Submitted by Roldo on Sat, 05/16/2009 - 17:25.

What’s the problem with tax abatements, tax exemptions and tax incremental financing (TIF), all incentives that reduce property taxes?

Why shouldn’t Cleveland give developers as much property tax relief as they want? After all, developers are producing something in return. They are producing what should result in economic development, right? Making jobs. Revving up economic activity, right?
There has been an argument about this issue in comments to a couple of items I’ve written here for RealNEO, particularly on the Wolstein East Bank Flats project. The stalled project is loaded with freebies.
 - Tax abatement results in taxes being forgiven for a period of time at a certain rate.
 - Tax exemption means the property NEVER pays property taxes. However, in all cases the land upon which the property is located does pay taxes. Typically the rate paid on the land is the rate before the development. However, Gateway’s property taxes on land did increase because County Auditor Tim McCormack ruled it became more valuable,
 - Tax incremental finance works this way: A developer will rehab or construct new buildings. The developer will pay taxes on its project at the same as others pay.
However, the TIF taxes evade the purposes provided by normal payment of property taxes.
In Cleveland, the taxes on TIF properties - rather than going to support the schools, County, City and city libraries in Cleveland - will be used otherwise. The taxes will be used for some aspect of private development. TIF taxes evade the normal channels.
Typically, I’ve been told that Cleveland schools get some 60 percent of property taxes paid on Cleveland property. That’s not exactly correct.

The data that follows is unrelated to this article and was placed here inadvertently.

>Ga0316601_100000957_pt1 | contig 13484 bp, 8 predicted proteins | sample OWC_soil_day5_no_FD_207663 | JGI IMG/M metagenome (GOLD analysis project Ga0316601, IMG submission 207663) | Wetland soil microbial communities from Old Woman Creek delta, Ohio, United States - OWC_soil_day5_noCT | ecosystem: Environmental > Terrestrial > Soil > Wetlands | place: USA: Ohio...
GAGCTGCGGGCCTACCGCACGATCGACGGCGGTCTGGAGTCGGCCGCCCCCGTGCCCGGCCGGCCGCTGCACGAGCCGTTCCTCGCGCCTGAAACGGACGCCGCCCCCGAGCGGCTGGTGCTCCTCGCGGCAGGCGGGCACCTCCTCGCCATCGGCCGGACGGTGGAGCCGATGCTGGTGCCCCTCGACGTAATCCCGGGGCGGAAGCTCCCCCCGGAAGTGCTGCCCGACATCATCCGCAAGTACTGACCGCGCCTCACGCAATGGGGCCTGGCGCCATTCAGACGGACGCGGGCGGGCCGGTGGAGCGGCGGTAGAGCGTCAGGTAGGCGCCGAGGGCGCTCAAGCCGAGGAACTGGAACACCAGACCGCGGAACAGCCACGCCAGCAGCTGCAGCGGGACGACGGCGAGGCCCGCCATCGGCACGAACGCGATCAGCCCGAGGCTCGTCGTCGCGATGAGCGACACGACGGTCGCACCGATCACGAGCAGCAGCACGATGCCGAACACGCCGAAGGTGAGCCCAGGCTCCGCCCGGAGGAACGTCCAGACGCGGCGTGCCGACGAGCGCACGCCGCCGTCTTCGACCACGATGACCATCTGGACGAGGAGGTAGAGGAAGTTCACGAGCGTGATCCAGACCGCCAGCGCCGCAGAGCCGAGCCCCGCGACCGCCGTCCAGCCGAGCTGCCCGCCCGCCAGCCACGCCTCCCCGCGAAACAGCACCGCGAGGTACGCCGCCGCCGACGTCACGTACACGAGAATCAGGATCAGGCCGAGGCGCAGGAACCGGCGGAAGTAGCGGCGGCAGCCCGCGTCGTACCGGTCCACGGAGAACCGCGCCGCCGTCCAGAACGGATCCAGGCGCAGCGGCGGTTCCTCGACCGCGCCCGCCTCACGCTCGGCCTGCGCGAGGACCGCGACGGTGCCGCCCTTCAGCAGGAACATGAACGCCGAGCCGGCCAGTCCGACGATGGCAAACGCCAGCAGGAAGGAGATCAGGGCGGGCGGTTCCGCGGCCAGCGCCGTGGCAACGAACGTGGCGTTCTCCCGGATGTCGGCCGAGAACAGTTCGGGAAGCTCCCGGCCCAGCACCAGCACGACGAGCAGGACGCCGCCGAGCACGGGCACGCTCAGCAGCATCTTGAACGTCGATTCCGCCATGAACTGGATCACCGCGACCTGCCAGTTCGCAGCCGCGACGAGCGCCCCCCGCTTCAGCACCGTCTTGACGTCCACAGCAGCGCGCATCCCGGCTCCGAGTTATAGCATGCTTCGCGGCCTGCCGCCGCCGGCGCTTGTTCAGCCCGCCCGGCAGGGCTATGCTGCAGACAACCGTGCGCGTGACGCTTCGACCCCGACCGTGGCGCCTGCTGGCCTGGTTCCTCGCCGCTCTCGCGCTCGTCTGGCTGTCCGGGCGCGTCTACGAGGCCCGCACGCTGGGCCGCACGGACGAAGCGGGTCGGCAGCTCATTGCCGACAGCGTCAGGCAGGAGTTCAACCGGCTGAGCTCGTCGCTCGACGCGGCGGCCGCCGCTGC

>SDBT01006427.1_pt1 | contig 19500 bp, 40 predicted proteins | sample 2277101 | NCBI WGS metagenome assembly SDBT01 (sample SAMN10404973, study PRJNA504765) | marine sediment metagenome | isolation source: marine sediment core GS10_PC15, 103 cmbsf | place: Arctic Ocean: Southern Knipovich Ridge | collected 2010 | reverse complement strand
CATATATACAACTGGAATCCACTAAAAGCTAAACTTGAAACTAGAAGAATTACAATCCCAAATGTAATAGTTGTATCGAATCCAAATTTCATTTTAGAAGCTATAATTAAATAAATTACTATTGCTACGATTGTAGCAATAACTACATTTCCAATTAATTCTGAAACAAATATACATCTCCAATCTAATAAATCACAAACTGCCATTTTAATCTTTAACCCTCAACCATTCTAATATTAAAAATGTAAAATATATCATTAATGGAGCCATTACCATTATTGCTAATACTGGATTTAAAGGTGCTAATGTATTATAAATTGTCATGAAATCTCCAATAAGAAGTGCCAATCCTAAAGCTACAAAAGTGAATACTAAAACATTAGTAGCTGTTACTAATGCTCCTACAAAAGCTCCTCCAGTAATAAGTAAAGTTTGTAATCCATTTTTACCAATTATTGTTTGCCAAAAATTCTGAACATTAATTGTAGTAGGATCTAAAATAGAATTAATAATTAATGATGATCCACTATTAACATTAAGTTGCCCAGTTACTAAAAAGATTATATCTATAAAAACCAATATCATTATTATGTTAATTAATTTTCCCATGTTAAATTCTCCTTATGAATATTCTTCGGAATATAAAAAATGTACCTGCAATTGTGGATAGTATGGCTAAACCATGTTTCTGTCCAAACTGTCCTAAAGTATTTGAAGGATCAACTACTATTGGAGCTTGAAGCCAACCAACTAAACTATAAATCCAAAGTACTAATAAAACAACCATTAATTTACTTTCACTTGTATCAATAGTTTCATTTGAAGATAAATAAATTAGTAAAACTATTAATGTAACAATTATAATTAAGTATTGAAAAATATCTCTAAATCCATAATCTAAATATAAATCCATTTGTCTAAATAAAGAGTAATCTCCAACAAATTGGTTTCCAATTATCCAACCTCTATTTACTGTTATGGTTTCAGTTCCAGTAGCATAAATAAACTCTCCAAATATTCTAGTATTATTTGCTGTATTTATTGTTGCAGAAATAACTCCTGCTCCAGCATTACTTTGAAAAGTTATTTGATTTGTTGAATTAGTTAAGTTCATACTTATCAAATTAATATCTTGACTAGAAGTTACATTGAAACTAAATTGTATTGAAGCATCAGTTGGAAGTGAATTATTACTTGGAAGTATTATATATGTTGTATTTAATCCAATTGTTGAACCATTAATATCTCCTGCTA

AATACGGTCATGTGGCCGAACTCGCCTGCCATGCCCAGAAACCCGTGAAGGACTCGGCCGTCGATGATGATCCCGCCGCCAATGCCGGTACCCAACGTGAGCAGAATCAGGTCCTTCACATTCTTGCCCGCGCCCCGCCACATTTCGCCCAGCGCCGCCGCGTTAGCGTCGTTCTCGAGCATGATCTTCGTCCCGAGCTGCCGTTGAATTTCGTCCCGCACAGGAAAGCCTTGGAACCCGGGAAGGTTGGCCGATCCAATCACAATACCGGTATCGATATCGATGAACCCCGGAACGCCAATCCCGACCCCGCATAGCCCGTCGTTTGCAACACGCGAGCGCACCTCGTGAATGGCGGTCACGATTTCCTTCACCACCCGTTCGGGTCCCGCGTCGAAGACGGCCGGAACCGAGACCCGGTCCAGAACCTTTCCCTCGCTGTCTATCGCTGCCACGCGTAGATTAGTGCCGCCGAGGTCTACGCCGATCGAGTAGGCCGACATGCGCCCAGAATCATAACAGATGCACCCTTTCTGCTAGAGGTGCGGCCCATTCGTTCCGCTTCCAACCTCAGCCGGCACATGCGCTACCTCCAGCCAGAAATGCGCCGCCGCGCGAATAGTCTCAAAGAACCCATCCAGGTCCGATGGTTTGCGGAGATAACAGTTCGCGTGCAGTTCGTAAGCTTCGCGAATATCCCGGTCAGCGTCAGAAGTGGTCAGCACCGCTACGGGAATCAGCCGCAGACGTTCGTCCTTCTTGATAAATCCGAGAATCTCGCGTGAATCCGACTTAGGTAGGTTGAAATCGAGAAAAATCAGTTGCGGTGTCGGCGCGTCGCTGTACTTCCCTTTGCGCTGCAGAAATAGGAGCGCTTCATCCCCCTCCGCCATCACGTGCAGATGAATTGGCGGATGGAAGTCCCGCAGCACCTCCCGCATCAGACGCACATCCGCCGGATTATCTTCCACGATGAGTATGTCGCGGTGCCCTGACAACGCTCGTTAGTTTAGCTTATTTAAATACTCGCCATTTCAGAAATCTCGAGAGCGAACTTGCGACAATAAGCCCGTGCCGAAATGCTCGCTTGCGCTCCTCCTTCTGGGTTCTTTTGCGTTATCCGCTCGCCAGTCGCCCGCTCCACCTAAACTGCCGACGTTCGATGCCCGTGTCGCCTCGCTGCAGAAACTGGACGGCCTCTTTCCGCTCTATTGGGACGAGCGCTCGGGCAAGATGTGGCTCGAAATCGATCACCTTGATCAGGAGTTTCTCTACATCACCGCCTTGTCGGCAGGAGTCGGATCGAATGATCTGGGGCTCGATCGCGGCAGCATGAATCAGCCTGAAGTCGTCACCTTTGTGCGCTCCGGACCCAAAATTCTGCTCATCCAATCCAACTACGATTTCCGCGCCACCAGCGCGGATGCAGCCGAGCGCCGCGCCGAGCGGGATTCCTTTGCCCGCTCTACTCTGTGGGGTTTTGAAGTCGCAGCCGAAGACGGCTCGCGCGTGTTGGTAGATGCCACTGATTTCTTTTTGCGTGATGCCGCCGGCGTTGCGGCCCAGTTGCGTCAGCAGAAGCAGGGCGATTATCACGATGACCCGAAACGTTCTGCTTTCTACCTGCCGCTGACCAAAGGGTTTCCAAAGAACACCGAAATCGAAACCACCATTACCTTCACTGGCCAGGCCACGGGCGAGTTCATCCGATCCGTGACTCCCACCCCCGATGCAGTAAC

Here’s how property taxes in the City of Cleveland alone presently works, according to Bryan Dunn, budget analyst for Cleveland at the County Auditor’s office:
- Commercial and Industrial property taxes are broken down in the following manner: Of the total taxes collected, Cleveland schools get 55.12 percent; Cuyahoga County gets 21.24 percent; the city itself gets 15.68 percent; and finally city libraries get 7.96 percent.
- Residential property is broken down differently. Of the taxes collected, Cleveland schools get 44.89 percent; Cuyahoga County gets 25.97 percent; the city itself gets 19.61 percent and city library system gets 9.53 percent.
When taxes are abated, the flow of revenue to these governing bodies stops. The money goes elsewhere. Typically, into the pocket of a developer or its tenant. Or some of both.
The problem with all these tax subsidies is that others have to pick up the slack of lost tax revenue. The Cleveland schools, of course, take the biggest hit. You’ll notice that on Saturday the Plain Dealer reported the Cleveland School of the Arts will have to lay off instructors. Reason: lack of money.
Cleveland, with its downtown and many non-profit facilities (as Gateway), loses the most revenue. This is quite unfair since most of these facilities and institutions serve the entire region.
Typically, the projects that receive these extra tax benefits are further subsidized by other financial incentives from all levels of government, including the state and federal.